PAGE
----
The idea is quite interesting. MLIs lend to businesses or people starting businesses. Amounts can be very small - $25 up to $25,000. Terms are short 3 months to 3 years.
Kiva vets the MLIs for underwriting performance, criminal / ethical practices, links to terrorists and reasonableness of lending terms.
The MLIs can and do charge interest. One, Prisma MicroFinance, lends at risk adjusted rates. In my book, risk adjusted rates can be fairly high - just look at the high risk rates lent at prosper.
Prisma's site recommends MicroCapital's site for anyone interested in investing in MLIs. They state that investments can be quite profitable, but are done as private placements (high risk, less regulated), rather than through IPOs, etc....
I might follow the MicroCapital blog for a bit to better understand the investment opportunities. Has anyone invested in an MLI yet? Prisma recommends investing in funds that invest in MLIs, rather than investing in one directly.
Here are some thoughts specific to Kiva:
- From an altruistic perspective, lending money to a needy entreprenuer is very exciting. There's a 97% chance of it being repaid. You can relend it when the loan is paid back.
- As the loan is paid back it is not a charitable contribution - you receive no tax benefit. If the borrower defaults, you can claim it as a capital loss on your taxes.
- You may have to wait a while for the loan to be paid back - several months to a year.
- The MLI is charging interest and making a profit.
- It is unclear to me if you as the actual provider of capital are earning interest.
- If the intermediary is making a profit and such firms are attractive investments - shouldn't we as the source of capital also have the opportunity to earn a interest - at least to cover inflation? After all, we are not receiving a tax benefit.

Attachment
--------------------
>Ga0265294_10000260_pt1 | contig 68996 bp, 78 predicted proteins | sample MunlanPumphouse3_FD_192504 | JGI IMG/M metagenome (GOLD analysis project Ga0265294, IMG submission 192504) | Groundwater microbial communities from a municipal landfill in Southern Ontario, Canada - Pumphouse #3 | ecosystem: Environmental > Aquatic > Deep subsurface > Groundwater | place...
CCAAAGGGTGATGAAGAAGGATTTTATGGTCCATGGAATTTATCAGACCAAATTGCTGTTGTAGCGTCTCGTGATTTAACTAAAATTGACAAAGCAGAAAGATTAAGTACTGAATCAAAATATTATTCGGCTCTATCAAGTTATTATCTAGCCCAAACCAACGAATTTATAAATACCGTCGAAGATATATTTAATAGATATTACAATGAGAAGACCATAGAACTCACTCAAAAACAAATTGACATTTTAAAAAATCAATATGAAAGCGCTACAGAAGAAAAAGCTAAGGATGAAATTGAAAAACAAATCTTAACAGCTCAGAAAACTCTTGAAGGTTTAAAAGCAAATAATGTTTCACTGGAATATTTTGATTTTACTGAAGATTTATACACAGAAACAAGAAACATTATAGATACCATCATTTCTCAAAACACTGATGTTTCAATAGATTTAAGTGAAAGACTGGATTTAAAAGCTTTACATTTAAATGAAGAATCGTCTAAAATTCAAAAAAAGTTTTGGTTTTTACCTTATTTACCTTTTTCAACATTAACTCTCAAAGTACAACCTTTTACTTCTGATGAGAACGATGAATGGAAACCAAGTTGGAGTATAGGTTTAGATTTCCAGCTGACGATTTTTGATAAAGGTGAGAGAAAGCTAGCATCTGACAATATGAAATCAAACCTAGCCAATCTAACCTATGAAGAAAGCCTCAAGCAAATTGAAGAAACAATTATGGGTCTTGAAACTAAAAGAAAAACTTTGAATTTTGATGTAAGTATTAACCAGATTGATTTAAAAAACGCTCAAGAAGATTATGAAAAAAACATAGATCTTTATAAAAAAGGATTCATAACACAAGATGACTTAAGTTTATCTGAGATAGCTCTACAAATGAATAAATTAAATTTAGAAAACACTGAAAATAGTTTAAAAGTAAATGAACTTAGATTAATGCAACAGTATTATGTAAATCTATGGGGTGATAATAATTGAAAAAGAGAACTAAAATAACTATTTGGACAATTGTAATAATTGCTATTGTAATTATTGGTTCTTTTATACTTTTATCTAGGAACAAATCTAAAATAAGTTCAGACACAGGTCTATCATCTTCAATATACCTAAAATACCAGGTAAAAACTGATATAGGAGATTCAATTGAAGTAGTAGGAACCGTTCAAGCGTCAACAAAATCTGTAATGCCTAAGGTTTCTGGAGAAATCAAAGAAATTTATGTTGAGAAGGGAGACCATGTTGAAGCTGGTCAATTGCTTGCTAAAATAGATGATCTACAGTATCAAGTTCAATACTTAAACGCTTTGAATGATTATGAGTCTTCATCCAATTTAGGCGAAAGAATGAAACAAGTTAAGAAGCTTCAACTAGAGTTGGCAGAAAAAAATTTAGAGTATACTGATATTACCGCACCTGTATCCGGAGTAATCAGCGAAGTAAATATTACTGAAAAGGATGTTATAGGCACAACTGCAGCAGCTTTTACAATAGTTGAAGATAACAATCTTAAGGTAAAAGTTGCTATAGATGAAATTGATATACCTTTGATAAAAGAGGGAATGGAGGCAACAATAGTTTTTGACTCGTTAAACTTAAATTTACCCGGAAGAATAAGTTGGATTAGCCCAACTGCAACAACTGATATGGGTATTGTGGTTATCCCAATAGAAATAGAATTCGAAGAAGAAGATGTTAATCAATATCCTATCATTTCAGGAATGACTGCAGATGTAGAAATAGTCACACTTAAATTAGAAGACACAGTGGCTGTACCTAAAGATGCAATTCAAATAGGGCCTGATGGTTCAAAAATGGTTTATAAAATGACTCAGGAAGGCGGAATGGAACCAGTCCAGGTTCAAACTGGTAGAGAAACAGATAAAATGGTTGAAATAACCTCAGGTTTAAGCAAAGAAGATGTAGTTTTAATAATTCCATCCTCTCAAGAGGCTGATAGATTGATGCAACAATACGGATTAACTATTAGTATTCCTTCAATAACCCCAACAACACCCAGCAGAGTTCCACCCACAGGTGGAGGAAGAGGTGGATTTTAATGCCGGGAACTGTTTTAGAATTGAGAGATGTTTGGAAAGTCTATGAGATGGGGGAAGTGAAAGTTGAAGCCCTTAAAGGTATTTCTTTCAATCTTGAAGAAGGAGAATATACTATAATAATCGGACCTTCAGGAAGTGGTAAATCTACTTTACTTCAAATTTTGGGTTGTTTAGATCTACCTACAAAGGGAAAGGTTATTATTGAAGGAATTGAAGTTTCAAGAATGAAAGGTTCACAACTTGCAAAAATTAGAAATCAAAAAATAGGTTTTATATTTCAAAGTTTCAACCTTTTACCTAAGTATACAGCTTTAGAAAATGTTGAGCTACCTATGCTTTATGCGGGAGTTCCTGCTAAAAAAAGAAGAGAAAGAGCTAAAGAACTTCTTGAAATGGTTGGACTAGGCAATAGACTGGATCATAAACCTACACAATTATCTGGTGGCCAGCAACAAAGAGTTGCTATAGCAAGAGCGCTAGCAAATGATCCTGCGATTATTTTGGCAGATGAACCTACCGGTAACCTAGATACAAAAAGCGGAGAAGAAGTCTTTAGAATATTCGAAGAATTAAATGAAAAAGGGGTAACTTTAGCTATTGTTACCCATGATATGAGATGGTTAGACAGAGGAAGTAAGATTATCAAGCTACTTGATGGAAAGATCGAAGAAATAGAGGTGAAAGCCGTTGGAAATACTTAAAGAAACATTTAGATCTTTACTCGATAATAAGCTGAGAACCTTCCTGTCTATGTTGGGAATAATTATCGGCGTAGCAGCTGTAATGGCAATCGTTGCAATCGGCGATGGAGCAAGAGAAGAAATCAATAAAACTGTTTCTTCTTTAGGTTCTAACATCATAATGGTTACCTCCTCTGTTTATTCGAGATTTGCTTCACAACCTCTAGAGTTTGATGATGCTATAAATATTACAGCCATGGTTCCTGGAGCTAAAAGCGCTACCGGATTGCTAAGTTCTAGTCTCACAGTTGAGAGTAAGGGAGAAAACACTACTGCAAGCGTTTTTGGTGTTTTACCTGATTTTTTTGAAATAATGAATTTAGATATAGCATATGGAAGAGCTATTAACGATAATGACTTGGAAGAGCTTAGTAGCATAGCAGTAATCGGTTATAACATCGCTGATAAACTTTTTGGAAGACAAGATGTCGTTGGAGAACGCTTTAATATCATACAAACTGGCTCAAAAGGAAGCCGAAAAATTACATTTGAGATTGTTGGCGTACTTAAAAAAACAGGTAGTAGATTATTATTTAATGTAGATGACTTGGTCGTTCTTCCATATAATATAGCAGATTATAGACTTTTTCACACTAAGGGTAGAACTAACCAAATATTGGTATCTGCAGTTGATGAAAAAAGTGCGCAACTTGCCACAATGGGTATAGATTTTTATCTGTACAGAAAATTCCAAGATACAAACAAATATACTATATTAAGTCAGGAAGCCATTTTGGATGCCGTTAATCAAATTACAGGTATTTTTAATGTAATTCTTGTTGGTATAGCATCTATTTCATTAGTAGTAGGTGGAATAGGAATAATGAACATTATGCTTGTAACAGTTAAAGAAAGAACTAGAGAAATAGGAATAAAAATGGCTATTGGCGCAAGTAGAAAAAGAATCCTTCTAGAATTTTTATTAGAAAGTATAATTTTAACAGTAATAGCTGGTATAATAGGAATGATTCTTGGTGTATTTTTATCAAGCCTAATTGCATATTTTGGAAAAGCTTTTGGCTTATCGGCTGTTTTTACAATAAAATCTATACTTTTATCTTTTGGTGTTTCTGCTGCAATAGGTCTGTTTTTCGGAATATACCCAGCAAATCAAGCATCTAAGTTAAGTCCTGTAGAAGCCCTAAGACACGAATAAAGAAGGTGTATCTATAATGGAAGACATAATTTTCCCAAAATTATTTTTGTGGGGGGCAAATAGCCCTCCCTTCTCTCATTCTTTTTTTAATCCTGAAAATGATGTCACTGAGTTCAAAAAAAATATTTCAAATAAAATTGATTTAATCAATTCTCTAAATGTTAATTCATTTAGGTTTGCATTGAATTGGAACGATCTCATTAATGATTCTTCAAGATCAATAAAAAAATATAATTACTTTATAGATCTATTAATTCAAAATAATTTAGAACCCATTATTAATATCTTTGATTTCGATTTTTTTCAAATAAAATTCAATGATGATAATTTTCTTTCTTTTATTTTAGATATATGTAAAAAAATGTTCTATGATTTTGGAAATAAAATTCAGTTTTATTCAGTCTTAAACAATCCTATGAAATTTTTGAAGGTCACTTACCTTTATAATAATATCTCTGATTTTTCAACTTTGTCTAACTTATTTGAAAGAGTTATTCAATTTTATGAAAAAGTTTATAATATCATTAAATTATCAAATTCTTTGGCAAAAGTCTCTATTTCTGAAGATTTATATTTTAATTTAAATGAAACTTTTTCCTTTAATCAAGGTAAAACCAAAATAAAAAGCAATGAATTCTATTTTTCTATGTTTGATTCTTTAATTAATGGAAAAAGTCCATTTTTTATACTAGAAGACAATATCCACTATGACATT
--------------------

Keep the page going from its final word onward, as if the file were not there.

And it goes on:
- Microlending, is most likely much more effective than blanket funding grants or other methods that give people money. Microlending requires business apptitude, stewardship of resources, the development of private property and encourages sustainable development in third world countries marred with failed socialist experiments.
The benefits of #7 offset some of the issues related to #6. However, my charity budget is much smaller than my investment budget (it may be different in fourty years!). If I could earn a return on microlending, I would have much more money to give.
Prisma described a goal of having microlending established as a clearly defined asset class for investment portfolios with 1% of the world's asset allocation. Noble, but it would be better if it were more accessible.
The right side of the MicroCapital blog details a list of various investment opportunities. Here are some interesting points:
- Retail funds - ROI ranges from 1.19% - 5.01%
- Securities (bonds) - Coupon rate varies from 0 - 6%
- Private - Target ROIs ranging from 2 - 10%
I'd like to learn more about the business and how it works. However, the lack of a tax deduction for loans - after all it's not a permanent contribution - limits how much money I can work with (tax break frees up more cash).
I am very attracted to the idea of helping many third world countries evolve sustainable enterprises. Key questions:
- Am I willing to lend money to do good, even if I don't receive a tax or investment benefit?
- Is this the most effective channel for charity? Why not establish a donor advised account with Schwab, etc...? You receive an immediate tax deduction and the ability to donate money to charities.
- Or is it the issue really one of discomfort - if I'm making a charitable (I know technically not truely charitable) donation - is the MLI's interest generating a profit for lenders other than myself? Is this fair or reasonable? Or merely a carrying cost that I should expect - a return on investment to investors for creating the infrastructure I use?
#3 puzzles me.
Please share your thoughts with me,
Have a wonderful day,